Today, I read a disturbing article, Universal basic income: a solution to a looming problem, by Michael Munger, Director of the Philosophy, Politics, & Economics (PPE) program at Duke University. Professor Munger has run for office as a Libertarian and published in the Austrian economics journals, such as the Review of Austrian Economics (see his CV here). In the article, Munger advocates a universal basic income (UBI) as:
- An aid to the economic revolution that the "sharing economy" represents,
- A cheaper replacement for all of the means-tested welfare programs now in place,
- A pacifier for the violent workers that will be injured by the economic revolution (see 1).
Munger says "Poor people aren't lazy," with which I agree. But this is a program to pacify them and encourage them to be lazy. Let us hear from Benjamin Franklin:
“I am for doing good to the poor, but...I think the best way of doing good to the poor, is not making them easy in poverty, but leading or driving them out of it. I observed...that the more public provisions were made for the poor, the less they provided for themselves, and of course became poorer. And, on the contrary, the less was done for them, the more they did for themselves, and became richer.”
Alexis de Tocqueville notes in his monograph, Memoir on Pauperism: Does Public Charity Produce an Idle and Dependent Class of Society?:
The countries appearing to be most impoverished are those which in reality account for the fewest indigents, and among the peoples most admired for their opulence, one part of the populations is obliged to rely on the gifts of the other in order to live.But, what does this have to do with Mises?
Upon reading this article after a couple of weeks of dismay over events surrounding the Ludwig von Mises Institute (LvMI), including the "Cultural Marxism" post of Ron Paul and Tom Woods's lecture to Mises University mixing Austrian School economics with the libertarian movement, it occurred to me that Mises has failed to hold sway in any of the institutions that might carry on his project.
It appears that the Philosophy, Politics, & Economics programs at Duke and other universities, cleave more to Hayek than Mises. After all, Hayek, as did Munger, suggested that a social safety net should be required. This unfortunate fact makes the abandonment of otherwise clear principles, especially for political gain, less problematic. Mises, in his review of Hayek's The Constitution of Liberty, was quite clear. After a number of laudatory remarks he makes the following criticism:
Unfortunately, the third part of Professor Hayek's book is rather disappointing. Here the author tries to distinguish between socialism and the Welfare State. Socialism, he alleges, is on the decline; the Welfare State is supplanting it. And he thinks the Welfare State is, under certain conditions, compatible with liberty.
In fact, the Welfare State is merely a method for transforming the market economy step by step into socialism.In light of Munger's defection to the interventionist camp one wonders which "libertarian" institutions to support. Of course, LvMI would never support a UBI, but are they supportive of Mises's liberal project?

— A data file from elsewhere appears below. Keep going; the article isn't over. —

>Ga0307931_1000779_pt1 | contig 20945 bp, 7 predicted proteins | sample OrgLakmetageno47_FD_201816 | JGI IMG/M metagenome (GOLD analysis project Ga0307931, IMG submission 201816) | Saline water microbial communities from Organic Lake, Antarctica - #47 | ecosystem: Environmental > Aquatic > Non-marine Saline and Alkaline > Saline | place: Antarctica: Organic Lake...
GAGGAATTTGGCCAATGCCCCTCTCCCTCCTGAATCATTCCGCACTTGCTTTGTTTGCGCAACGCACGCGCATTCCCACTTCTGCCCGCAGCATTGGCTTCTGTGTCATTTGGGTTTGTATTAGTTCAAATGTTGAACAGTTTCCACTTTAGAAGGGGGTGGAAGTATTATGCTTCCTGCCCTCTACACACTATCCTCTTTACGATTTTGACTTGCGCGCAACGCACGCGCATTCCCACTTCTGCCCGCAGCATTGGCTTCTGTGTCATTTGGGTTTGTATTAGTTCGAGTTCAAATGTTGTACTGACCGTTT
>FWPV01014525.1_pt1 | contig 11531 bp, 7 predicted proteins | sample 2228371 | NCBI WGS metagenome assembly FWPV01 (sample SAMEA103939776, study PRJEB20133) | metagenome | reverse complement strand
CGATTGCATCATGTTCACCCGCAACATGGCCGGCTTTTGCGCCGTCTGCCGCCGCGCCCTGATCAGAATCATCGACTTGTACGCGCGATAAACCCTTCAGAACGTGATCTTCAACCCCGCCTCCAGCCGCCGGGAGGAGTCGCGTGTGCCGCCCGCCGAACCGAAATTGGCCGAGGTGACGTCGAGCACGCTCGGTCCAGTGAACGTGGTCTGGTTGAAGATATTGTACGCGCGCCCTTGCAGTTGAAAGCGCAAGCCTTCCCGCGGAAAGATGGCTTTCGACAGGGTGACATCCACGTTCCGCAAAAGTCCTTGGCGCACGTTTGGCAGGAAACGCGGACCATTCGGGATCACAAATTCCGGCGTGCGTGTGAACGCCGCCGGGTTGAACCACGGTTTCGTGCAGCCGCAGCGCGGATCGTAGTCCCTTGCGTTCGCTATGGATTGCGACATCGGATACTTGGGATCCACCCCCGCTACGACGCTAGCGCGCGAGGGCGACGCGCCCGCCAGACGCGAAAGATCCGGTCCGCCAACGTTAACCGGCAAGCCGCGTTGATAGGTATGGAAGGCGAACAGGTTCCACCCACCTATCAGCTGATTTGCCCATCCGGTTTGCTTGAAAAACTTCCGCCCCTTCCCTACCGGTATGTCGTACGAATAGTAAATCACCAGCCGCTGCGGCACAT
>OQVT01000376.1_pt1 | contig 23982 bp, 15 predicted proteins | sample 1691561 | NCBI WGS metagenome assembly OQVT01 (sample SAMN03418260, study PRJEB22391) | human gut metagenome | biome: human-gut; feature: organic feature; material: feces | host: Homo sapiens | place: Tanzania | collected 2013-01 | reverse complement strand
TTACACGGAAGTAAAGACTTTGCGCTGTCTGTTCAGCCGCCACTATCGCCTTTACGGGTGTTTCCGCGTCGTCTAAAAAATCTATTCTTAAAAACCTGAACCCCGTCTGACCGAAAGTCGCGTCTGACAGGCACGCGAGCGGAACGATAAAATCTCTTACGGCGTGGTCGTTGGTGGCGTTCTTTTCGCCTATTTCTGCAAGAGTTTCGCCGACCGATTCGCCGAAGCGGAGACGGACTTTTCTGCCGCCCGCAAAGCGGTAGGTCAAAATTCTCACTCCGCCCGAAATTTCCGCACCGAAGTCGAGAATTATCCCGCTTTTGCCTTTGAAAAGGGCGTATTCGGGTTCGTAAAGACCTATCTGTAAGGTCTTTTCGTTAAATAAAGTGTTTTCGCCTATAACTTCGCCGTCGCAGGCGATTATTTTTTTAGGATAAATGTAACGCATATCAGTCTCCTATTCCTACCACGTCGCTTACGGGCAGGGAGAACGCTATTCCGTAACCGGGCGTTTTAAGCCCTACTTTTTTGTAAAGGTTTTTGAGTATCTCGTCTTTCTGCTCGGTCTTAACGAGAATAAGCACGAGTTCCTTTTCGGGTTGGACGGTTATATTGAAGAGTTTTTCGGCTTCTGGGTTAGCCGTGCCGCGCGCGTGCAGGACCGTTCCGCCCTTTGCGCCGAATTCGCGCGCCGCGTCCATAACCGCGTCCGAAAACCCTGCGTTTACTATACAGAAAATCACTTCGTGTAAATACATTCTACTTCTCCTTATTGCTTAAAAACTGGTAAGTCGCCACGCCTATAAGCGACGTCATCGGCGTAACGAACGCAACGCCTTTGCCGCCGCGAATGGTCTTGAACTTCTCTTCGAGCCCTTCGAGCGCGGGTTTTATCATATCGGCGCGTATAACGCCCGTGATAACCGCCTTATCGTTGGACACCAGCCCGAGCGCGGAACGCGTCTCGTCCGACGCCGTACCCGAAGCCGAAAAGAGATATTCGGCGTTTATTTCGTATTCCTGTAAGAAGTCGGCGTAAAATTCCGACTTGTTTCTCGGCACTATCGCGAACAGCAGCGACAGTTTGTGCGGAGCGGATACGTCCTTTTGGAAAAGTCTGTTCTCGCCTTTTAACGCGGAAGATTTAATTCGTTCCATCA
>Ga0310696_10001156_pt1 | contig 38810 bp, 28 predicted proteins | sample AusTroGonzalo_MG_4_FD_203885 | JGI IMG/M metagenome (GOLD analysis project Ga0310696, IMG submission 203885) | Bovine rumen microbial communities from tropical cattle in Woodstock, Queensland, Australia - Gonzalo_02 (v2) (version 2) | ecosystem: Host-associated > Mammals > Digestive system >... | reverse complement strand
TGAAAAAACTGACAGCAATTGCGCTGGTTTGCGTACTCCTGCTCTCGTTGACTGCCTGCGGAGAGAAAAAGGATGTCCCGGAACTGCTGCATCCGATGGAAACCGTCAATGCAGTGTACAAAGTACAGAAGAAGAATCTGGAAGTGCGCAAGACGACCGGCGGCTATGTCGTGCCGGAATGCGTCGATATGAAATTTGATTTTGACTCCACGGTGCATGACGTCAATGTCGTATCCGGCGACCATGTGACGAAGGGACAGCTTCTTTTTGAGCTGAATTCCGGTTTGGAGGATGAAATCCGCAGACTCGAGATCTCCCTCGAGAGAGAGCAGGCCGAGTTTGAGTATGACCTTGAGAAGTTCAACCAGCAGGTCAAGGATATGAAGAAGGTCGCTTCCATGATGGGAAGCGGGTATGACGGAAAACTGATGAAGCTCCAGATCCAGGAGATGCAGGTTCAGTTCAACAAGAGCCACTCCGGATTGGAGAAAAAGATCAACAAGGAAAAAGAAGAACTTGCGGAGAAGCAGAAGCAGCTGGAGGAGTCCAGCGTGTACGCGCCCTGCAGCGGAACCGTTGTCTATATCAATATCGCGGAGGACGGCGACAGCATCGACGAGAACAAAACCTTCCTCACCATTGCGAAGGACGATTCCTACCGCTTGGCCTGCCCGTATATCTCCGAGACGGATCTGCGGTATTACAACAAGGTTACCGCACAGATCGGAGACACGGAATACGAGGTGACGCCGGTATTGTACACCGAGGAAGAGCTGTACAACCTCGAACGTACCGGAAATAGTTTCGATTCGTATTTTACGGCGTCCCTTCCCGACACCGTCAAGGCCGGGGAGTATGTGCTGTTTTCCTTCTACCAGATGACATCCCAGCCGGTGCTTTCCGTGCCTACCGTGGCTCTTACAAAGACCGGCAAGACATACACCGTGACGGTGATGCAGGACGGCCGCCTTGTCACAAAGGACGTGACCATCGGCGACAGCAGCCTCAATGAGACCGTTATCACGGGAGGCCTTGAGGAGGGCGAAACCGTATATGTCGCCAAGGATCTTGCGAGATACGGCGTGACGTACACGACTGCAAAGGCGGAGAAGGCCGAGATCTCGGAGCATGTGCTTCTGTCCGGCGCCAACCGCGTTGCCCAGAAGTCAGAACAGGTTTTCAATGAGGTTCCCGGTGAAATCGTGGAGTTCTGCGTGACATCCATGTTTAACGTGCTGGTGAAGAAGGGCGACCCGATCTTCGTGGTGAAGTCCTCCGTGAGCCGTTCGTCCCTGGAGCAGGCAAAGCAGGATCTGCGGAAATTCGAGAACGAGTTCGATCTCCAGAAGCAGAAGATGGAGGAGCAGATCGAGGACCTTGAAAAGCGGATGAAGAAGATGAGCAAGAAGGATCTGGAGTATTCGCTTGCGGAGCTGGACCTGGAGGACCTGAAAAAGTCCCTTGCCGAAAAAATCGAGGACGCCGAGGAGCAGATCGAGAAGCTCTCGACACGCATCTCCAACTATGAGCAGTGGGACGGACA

In one very significant sense, I have to answer, "no;" and that sense is on immigration. Mises was very much a supporter of the free movement of labor, believing that liberalism would facilitate conditions where workers could move from one country to another without hindrance, contrary to the wishes of labor unions and protectionists. Mises writes (Human Action, 3rd ed., p 377):
[Labor unions] are intent upon restricting the supply of labor in their field without bothering about the fate of those excluded. They have succeeded in every comparatively underpopulated country in erecting immigration barriers. Thus they preserve their comparatively high wage rates. The excluded foreign workers are forced to stay in their countries in which the marginal productivity of labor, and consequently wage rates, are lower. The tendency toward an equalization of wage rates which prevails under free mobility of labor from country to country is paralyzed.But, in this speech at the Mises Circle in Phoenix that I attended, Lew Rockwell became the mouthpiece of Hans Hermann-Hoppe, the spiritual guide of LvMI, and rejected Mises's view, stating that Rothbard "had begun rethinking the assumption that libertarianism committed us to open borders." It appears that this rejection comes following a wave of antagonism to "illegal" immigrants and panders to the fears of American conservatives and libertarians who find themselves uncomfortable with the consequences of markets. Unfortunately, these attitudes also promote the exclusion of refugees of drug war violence and regime destabilization for which the U.S. government bears a large responsibility.
It seems that in PPE programs, and possibly others supported by the Kochs, and in the institute founded in his name, Mises's voice is lost. It's not that Mises was right on everything, but he had no successors that rose to his level. Although Hayek and Rothbard added to his work, they also subtracted, leaving us with an ideological mess and, at least in my case, a feeling of deep despair.